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Volume 24 No. 160
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ESPN Sees Ratings Drop For Heisman Trophy Ceremony Lacking Last Year's Suspense

ESPN earned a 2.7 overnight rating for the Heisman Trophy presentation on Saturday night, down 13% from a 3.1 for last year’s event, which saw Texas A&M QB Johnny Manziel beat out Notre Dame LB Manti Te'o to become the first freshman to win the award. The rating from last year also was second-best overnight for a Heisman ceremony since ’94. Saturday’s telecast, which saw Florida State QB Jameis Winston take home the trophy, was also down from a 2.9 overnight for Robert Griffin III’s win in ’11 (Austin Karp, Assistant Managing Editor).

Jameis Winston
Johnny Manziel
Robert Griffin III
Cam Newton
Mark Ingram

JOB WELL DONE: In Tampa, Tom Jones writes ESPN's Tom Rinaldi deserves credit for alluding to the "sexual allegations and controversy" surrounding Winston "in an interview ... before the award was announced." ESPN does a "decent job introducing all the finalists and looking back at other great Heisman moments, but ultimately, it's a 59-minute pregame show for a one-minute game." Jones suggests ESPN should "consider making the announcement earlier in the broadcast, perhaps even halfway through." That would "leave more time for reaction, and perhaps, add a little interest to the show" (TAMPA BAY TIMES, 12/16).

SAYING NO TO RESTRICTIONS: "CBS This Morning" Exec Producer Chris Licht on his Twitter feed wrote that Winston would not appear on the morning show today because FSU "put restrictions on topics" that could be discussed during his appearance. CBS' Jeff Glor tweeted that he was "scheduled to interview" Winston yesterday, but FSU "tried to put restrictions on interview topics at last minute." Glor: "We said no" (, 12/15). Winston did appear on ESPN Radio's "Mike & Mike" today, but the closest the hosts came to referencing the sexual assault claim was when Mike Golic said there were "no charges brought against you" ("Mike & Mike, ESPN Radio, 12/16). PR firm Sitrick & Co. Senior Exec Terry Fahn wrote, "I disagree with Jameis Winston's current media strategy. Putting restrictions on interviews raises more questions. Winston will be giving up major opportunities if he insists on restrictions. If he doesn't his tell story someone will tell it for him" (, 12/16).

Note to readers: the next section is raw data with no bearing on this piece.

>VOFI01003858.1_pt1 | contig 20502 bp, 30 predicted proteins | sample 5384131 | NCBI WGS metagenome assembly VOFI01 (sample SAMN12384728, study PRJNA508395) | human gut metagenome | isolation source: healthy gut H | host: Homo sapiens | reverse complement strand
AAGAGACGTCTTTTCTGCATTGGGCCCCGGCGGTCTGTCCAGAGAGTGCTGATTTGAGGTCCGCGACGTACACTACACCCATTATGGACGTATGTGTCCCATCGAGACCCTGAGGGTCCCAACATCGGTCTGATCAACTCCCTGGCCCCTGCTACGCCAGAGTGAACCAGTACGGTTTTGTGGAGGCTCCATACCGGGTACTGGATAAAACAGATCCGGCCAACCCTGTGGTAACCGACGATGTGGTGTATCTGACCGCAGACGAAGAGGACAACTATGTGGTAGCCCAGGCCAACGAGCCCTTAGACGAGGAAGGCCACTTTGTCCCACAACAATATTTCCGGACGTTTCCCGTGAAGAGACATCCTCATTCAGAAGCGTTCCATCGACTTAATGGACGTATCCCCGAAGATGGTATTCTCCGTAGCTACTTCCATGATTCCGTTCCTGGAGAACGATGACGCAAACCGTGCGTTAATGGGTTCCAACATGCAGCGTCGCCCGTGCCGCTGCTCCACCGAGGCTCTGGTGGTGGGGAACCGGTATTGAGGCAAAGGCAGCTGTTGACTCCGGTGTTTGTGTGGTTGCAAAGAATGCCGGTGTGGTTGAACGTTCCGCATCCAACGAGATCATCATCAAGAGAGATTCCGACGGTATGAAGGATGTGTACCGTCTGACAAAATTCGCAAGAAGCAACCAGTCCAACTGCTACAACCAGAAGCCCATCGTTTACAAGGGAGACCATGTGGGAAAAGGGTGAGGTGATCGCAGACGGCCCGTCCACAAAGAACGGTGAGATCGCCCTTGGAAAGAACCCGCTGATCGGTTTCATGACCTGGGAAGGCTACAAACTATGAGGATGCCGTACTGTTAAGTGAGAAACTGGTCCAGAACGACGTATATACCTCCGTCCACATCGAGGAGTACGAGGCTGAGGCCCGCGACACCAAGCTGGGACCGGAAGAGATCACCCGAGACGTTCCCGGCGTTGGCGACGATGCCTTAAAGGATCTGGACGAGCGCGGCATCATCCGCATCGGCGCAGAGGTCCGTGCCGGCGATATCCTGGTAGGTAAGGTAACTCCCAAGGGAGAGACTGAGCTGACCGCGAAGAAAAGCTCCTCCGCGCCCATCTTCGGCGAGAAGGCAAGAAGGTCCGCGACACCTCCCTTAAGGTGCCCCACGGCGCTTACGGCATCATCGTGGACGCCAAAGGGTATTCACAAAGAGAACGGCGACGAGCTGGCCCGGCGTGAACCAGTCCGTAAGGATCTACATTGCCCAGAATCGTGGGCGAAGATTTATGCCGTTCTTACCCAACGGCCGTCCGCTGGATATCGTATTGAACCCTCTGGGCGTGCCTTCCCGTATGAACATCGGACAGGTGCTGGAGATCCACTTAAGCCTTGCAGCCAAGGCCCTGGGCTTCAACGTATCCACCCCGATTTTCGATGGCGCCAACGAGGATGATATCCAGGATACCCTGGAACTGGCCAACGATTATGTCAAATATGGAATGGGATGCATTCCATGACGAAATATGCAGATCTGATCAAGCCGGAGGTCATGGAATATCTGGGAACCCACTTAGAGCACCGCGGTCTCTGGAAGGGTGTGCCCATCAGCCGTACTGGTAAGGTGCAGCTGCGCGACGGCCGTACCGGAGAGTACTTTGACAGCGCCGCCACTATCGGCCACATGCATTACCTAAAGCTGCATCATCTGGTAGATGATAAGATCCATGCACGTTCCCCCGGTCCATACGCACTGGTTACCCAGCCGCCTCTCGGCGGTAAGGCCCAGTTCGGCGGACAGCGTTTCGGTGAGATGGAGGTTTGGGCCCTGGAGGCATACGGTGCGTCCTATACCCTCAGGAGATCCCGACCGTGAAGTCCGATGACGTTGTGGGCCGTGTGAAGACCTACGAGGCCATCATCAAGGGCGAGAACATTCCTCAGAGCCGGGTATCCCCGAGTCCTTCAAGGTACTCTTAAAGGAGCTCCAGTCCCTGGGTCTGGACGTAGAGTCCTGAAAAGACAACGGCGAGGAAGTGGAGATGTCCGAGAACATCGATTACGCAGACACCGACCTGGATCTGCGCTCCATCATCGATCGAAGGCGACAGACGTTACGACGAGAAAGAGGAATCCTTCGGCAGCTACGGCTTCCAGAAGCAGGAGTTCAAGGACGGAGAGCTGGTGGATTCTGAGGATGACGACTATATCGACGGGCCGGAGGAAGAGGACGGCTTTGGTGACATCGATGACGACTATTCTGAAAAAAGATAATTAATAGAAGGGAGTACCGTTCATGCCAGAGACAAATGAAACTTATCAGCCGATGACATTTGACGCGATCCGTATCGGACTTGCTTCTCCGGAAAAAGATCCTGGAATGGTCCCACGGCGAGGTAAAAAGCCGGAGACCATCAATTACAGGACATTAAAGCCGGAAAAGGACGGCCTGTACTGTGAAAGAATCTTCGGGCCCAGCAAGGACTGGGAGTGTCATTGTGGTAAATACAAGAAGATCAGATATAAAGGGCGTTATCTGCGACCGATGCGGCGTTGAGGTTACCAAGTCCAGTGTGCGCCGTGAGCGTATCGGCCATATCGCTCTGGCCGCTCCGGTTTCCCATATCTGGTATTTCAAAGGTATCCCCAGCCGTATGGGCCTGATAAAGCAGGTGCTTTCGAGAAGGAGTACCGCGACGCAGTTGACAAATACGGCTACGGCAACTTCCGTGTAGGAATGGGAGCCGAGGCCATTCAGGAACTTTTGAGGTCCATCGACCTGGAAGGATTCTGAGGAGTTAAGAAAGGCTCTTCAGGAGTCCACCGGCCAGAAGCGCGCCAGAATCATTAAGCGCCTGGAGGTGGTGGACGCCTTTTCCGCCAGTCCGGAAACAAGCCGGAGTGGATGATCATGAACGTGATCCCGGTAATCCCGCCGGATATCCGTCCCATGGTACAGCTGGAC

: In Jacksonville, Paris Moulden noted Winston's attorney Tim Jansen on Twitter last week accused ESPN's Heather Cox of "ambushing a young man" during her interview with Winston following the ACC Championship Game on Dec. 7. Jansen also accused Cox of "violating terms she agreed to with FSU officials and calling her 'classless and unprofessional.'" Moulden wrote asking a "star college athlete who is headed to the national championship game and a lock for the sport's most coveted award about something that everyone is talking about is not unprofessional." Moulden: "It would be remiss of her to do otherwise." While Jansen asked Cox for an apology, she "thankfully said she won't be giving" one (, 12/15).